`print filter(lambda x: range(30,71), squares)`

Why doesn't this work? Why do you have to put

`print filter(lambda x: x>=30 and x<=70, squares)`

Thanks!!!

`print filter(lambda x: range(30,71), squares)`

Why doesn't this work? Why do you have to put

`print filter(lambda x: x>=30 and x<=70, squares)`

Thanks!!!

the `range()`

function creates a list(in python 2) but the goal for this exercise is not to to create a list but rather to extract elements from a given list .Test the code below to see the difference

```
import random
#just generating a list of length 50
#with random numbers between 0 and 50
nums = random.sample(range(50),50)
#the first filter method
ans1 = filter(lambda x: range(30,71), nums)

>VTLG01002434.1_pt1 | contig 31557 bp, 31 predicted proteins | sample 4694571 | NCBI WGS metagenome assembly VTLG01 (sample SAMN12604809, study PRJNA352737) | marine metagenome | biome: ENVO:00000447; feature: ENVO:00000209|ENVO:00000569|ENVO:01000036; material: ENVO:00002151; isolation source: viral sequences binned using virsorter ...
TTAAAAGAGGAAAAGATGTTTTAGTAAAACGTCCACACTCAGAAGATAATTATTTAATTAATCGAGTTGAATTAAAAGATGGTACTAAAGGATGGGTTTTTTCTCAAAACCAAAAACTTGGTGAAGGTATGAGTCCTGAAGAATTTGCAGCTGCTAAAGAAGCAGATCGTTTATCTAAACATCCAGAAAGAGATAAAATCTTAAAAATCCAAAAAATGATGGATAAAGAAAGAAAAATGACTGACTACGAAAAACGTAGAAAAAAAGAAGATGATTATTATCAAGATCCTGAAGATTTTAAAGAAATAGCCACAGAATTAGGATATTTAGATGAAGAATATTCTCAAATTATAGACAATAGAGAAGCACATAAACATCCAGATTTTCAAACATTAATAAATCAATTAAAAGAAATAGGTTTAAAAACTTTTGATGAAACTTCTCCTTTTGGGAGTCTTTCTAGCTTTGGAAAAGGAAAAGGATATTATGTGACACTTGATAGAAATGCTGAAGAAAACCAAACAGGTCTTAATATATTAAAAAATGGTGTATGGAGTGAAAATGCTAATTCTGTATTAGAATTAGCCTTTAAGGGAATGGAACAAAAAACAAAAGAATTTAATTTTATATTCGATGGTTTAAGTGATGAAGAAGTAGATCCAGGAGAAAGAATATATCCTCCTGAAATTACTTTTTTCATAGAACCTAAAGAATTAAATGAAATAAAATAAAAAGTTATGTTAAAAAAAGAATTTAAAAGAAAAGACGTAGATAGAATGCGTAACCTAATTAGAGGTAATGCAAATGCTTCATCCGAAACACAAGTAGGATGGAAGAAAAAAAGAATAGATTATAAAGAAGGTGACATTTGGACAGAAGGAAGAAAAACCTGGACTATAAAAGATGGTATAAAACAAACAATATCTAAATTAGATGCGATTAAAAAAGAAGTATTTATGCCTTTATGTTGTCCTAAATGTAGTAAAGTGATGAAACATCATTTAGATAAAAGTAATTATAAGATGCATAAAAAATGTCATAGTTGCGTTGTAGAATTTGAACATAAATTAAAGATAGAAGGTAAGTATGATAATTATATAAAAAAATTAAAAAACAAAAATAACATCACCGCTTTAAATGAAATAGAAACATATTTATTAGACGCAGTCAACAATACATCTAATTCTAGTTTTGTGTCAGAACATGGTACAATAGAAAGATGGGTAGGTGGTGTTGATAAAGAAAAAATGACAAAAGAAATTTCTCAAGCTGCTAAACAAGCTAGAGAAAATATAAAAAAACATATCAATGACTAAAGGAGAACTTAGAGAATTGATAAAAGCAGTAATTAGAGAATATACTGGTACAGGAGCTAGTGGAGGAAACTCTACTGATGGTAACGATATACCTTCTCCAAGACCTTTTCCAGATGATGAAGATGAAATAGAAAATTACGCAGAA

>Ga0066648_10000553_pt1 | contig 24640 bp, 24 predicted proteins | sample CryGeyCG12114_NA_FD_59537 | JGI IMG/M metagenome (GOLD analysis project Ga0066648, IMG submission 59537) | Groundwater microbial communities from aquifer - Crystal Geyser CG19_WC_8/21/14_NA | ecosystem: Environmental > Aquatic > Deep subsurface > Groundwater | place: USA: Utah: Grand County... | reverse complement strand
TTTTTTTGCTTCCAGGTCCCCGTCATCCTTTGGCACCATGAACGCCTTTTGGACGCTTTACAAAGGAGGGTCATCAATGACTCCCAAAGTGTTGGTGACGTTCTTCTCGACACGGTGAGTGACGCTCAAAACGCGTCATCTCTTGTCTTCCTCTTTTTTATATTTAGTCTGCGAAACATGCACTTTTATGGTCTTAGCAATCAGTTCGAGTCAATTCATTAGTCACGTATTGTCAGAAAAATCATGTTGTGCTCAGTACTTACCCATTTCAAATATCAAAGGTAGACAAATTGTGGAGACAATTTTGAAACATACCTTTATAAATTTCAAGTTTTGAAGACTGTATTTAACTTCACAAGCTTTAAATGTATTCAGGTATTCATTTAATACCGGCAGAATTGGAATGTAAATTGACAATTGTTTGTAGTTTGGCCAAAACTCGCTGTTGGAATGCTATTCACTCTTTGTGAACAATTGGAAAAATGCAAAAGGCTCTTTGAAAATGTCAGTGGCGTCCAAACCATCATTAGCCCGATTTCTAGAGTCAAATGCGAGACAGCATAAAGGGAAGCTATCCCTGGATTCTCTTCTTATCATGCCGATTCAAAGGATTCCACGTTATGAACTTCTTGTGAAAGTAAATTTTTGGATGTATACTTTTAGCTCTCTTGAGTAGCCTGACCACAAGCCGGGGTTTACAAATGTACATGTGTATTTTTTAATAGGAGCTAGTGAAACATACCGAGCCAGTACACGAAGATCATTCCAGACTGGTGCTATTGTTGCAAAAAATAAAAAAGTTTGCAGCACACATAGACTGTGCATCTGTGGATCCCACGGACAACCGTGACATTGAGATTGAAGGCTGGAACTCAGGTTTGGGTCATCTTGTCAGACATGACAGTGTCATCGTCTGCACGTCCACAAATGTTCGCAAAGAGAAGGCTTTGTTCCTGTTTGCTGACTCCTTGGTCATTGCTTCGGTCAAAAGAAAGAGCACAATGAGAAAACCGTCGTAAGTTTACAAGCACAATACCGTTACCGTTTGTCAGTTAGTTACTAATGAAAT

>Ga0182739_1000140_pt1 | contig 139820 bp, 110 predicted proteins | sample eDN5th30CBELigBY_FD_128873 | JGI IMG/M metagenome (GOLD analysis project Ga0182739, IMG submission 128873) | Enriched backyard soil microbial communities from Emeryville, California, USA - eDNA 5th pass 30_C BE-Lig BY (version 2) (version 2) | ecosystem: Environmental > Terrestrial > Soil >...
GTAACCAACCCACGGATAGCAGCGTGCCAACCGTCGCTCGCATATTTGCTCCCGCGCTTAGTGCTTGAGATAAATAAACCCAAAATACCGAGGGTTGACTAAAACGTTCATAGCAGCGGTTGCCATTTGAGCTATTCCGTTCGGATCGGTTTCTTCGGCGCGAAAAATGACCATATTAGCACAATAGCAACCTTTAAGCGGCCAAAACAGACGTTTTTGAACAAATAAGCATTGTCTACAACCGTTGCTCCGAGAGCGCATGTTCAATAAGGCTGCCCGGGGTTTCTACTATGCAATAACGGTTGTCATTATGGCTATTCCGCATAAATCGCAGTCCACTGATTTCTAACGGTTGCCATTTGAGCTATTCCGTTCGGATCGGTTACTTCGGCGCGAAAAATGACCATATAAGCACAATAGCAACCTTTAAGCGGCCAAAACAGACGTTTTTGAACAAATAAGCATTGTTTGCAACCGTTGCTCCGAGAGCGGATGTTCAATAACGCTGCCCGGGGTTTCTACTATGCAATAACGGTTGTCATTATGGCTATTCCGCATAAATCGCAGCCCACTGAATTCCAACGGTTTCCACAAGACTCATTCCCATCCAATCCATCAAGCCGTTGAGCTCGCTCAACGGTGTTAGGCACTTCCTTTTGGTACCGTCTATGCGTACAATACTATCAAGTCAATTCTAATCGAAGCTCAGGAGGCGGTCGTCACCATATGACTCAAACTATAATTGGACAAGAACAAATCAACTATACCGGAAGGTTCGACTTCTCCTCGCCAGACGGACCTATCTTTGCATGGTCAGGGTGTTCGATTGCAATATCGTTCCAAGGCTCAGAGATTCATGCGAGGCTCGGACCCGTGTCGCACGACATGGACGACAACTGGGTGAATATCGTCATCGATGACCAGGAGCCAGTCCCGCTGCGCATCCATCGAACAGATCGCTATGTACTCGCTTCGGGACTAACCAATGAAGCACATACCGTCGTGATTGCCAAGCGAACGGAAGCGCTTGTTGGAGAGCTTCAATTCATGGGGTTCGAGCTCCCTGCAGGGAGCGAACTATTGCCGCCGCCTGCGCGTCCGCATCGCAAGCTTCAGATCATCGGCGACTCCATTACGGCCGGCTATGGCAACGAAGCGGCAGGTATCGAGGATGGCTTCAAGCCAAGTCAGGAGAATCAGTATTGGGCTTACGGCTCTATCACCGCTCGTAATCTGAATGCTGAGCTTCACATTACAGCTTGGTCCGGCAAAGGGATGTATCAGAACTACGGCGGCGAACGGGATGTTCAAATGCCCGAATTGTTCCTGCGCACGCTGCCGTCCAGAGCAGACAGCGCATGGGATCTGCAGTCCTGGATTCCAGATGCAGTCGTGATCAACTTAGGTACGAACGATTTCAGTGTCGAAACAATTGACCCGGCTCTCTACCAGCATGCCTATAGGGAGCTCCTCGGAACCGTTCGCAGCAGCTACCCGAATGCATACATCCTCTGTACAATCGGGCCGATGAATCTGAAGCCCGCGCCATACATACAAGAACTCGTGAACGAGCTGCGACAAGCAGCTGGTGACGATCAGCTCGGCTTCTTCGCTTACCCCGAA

#the second filter method
ans2 = filter(lambda x: 30 < x < 71 , nums )
print "filter(lambda x:range(30,71), nums) gives:\n", ans1
print "filter(lambda x: 30 < x < 71, nums) gives:\n",ans2
#are they the same
print sorted(ans1) == sorted(ans2) #False
```

You can directly **TEST IT HERE**

Hi @laurlaurbear ,

It is OK to use the `range`

function as part of the test here, but to solve this problem, we need to test how the value of `x`

relates to the specified range. We can do this ...

`print filter(lambda x: x in range(30, 71), squares)`

For a much larger interval, this might not be the most efficient way of solving the problem, because in that case the `range`

function would need to create a very large list, just to perform a test.